This work was supported by the Association for the Studies of Animal Behaviour (ASAB) to NG; the Deutsche Forschungsgemeinschaft (grant numbers GE 1253/3-1 and GE 1253/3-2 to NG); the Russian Fund for Basic Research (grant number 16-04-01721 to VI) and the Russian Science Foundation (grant number 14-50-00029 to VI).
All applicable international, national, and institutional guidelines for research on animals were followed. Samples used in this study are based on a non-invasive recording technique from a distance. Birds were not caught, but for few individuals, playback stimulation was performed to trigger an active singing behaviour. This stimulation was kept as short as possible and we are not aware of any consequences for subjects’ breeding or welfare. Passive recording did not require supervision from institutional or regulatory bodies, but authorizations were granted from legal authorities in each different sampling country when needed. In the wintering population, recordings were made within the framework of another research project (for more details see Geberzahn et al. 2009, 2010).
Conflict of interest
The authors declare that they have no conflict of interest.
Analyses reported in this article can be reproduced using the data provided in Souriau et al. 2019 (data Tables with recordings information and spectrograms prints used for the human-based assessment of element variability).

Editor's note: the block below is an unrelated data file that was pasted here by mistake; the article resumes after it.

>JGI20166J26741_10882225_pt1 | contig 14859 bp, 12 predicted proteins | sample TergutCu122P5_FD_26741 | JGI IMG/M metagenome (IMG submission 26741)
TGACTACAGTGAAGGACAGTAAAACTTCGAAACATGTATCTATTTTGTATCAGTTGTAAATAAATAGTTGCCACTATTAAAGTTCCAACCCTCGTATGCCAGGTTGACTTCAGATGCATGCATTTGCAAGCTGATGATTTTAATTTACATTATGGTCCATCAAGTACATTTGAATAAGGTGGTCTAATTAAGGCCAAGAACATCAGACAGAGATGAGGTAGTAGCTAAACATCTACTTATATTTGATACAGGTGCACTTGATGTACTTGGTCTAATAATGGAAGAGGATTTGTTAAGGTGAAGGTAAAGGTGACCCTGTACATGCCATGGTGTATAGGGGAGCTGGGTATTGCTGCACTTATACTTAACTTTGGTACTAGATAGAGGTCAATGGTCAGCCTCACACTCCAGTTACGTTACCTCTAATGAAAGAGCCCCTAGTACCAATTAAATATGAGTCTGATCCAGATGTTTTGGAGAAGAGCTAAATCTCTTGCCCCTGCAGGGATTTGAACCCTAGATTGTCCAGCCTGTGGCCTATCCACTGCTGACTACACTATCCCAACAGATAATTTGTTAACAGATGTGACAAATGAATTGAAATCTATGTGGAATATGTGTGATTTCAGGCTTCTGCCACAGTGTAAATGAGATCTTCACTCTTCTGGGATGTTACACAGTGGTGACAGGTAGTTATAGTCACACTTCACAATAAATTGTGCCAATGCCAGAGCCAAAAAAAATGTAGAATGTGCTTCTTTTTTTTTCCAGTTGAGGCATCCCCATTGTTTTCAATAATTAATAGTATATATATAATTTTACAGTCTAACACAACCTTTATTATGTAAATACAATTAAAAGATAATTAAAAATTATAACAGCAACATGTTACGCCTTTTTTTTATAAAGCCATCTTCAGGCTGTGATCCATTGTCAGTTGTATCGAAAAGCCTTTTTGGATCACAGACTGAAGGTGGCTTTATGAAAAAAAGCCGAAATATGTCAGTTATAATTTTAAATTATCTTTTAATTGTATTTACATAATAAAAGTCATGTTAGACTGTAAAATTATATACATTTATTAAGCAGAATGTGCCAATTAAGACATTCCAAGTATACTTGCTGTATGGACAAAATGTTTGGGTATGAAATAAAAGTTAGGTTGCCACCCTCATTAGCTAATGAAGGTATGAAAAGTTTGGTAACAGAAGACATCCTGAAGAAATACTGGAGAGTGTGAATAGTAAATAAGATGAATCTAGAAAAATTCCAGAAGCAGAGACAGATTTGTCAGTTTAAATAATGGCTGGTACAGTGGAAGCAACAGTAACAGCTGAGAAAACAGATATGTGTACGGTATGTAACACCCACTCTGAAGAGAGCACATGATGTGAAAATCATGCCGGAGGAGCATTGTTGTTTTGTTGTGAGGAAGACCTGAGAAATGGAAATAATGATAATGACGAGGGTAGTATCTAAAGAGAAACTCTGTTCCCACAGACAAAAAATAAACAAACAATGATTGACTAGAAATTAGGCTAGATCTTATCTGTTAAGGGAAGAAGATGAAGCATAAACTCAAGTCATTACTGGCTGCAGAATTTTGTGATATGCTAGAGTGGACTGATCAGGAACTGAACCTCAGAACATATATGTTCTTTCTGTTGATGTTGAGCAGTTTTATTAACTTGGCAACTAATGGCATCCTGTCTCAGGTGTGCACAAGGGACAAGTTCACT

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Communicated by J. Podos
Electronic supplementary material
Spectrograms of syllable types used in the cross-correlation analysis for each population and each category. The letters above the spectrograms indicates the population (PL: Poland, RU: Russia, TA: Tanzania), the syllable category and the identity code of the subject (PDF 1118 kb)
Contrast in syllable consistency scores (SPCC) between categories for each population. Table a shows the overall contrast in the element variability index between all three categories (A = disyllabic associations, B = complex syllables, C: castanet-like syllables). Table b shows all pairwise comparisons from the modelling of the effect of syllable category on the syllable consistency score, for each population (PDF 185 kb)
Spectrograms of thrush nightingale song bouts from several different wintering sites in Africa. All wintering populations showed various degrees of song plasticity, reflecting similar observations in our focus population in Tanzania. Recording references are as following (www.xeno-canto.org): (a) Kenya (XC396432), (b) Malawi (XC82082) lacking typical song organization of thrush nightingale, (c) Zambia (XC41337) and (d) Botswana (XC46020) plastic songs with high syllable and element variability, (e) and (f) South Africa (XC400388 and XC184009) song resembling the typical species songs with some level of plasticity (PDF 1960 kb)
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Souriau, A., Geberzahn, N., Ivanitskii, V.V. et al. Singing behind the stage: thrush nightingales produce more variable songs on their wintering grounds. Behav Ecol Sociobiol 73, 150 (2019). https://doi.org/10.1007/s00265-019-2765-x
- Thrush nightingale
- Song function
- Song plasticity
- Song consistency
- Element variability
- Non-breeding singing